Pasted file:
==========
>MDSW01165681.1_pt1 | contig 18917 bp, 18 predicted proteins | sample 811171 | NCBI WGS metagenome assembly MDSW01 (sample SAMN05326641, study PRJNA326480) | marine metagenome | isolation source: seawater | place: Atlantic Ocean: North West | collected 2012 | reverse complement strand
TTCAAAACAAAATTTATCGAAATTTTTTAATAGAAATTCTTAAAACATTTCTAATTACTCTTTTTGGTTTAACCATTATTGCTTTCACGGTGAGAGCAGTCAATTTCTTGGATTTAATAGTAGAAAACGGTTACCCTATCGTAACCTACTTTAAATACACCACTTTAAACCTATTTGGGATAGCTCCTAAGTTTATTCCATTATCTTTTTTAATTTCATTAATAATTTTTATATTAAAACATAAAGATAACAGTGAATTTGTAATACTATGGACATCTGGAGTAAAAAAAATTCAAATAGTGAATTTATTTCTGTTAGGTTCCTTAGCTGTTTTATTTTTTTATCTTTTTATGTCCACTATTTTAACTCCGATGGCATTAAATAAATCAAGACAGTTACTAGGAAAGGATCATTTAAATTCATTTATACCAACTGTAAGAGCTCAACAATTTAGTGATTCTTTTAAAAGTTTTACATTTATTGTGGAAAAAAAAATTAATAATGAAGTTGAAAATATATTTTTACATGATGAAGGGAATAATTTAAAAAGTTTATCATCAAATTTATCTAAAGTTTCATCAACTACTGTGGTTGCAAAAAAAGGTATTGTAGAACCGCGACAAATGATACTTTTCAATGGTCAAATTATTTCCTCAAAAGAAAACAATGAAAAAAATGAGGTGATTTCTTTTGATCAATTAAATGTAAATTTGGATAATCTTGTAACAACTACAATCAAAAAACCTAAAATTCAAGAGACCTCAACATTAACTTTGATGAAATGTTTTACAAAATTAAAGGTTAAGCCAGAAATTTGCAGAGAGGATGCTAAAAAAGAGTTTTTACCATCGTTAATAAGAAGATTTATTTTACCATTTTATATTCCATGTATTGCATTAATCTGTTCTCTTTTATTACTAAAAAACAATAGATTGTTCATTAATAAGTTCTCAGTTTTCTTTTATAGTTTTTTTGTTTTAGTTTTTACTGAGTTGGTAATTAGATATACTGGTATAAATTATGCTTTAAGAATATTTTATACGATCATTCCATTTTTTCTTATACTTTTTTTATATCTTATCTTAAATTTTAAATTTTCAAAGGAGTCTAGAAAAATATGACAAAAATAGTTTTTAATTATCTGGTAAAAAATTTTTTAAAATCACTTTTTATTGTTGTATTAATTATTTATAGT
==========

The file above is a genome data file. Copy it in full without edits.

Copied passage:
>MDSW01165681.1_pt1 | contig 18917 bp, 18 predicted proteins | sample 811171 | NCBI WGS metagenome assembly MDSW01 (sample SAMN05326641, study PRJNA326480) | marine metagenome | isolation source: seawater | place: Atlantic Ocean: North West | collected 2012 | reverse complement strand
TTCAAAACAAAATTTATCGAAATTTTTTAATAGAAATTCTTAAAACATTTCTAATTACTCTTTTTGGTTTAACCATTATTGCTTTCACGGTGAGAGCAGTCAATTTCTTGGATTTAATAGTAGAAAACGGTTACCCTATCGTAACCTACTTTAAATACACCACTTTAAACCTATTTGGGATAGCTCCTAAGTTTATTCCATTATCTTTTTTAATTTCATTAATAATTTTTATATTAAAACATAAAGATAACAGTGAATTTGTAATACTATGGACATCTGGAGTAAAAAAAATTCAAATAGTGAATTTATTTCTGTTAGGTTCCTTAGCTGTTTTATTTTTTTATCTTTTTATGTCCACTATTTTAACTCCGATGGCATTAAATAAATCAAGACAGTTACTAGGAAAGGATCATTTAAATTCATTTATACCAACTGTAAGAGCTCAACAATTTAGTGATTCTTTTAAAAGTTTTACATTTATTGTGGAAAAAAAAATTAATAATGAAGTTGAAAATATATTTTTACATGATGAAGGGAATAATTTAAAAAGTTTATCATCAAATTTATCTAAAGTTTCATCAACTACTGTGGTTGCAAAAAAAGGTATTGTAGAACCGCGACAAATGATACTTTTCAATGGTCAAATTATTTCCTCAAAAGAAAACAATGAAAAAAATGAGGTGATTTCTTTTGATCAATTAAATGTAAATTTGGATAATCTTGTAACAACTACAATCAAAAAACCTAAAATTCAAGAGACCTCAACATTAACTTTGATGAAATGTTTTACAAAATTAAAGGTTAAGCCAGAAATTTGCAGAGAGGATGCTAAAAAAGAGTTTTTACCATCGTTAATAAGAAGATTTATTTTACCATTTTATATTCCATGTATTGCATTAATCTGTTCTCTTTTATTACTAAAAAACAATAGATTGTTCATTAATAAGTTCTCAGTTTTCTTTTATAGTTTTTTTGTTTTAGTTTTTACTGAGTTGGTAATTAGATATACTGGTATAAATTATGCTTTAAGAATATTTTATACGATCATTCCATTTTTTCTTATACTTTTTTTATATCTTATCTTAAATTTTAAATTTTCAAAGGAGTCTAGAAAAATATGACAAAAATAGTTTTTAATTATCTGGTAAAAAATTTTTTAAAATCACTTTTTATTGTTGTATTAATTATTTATAGT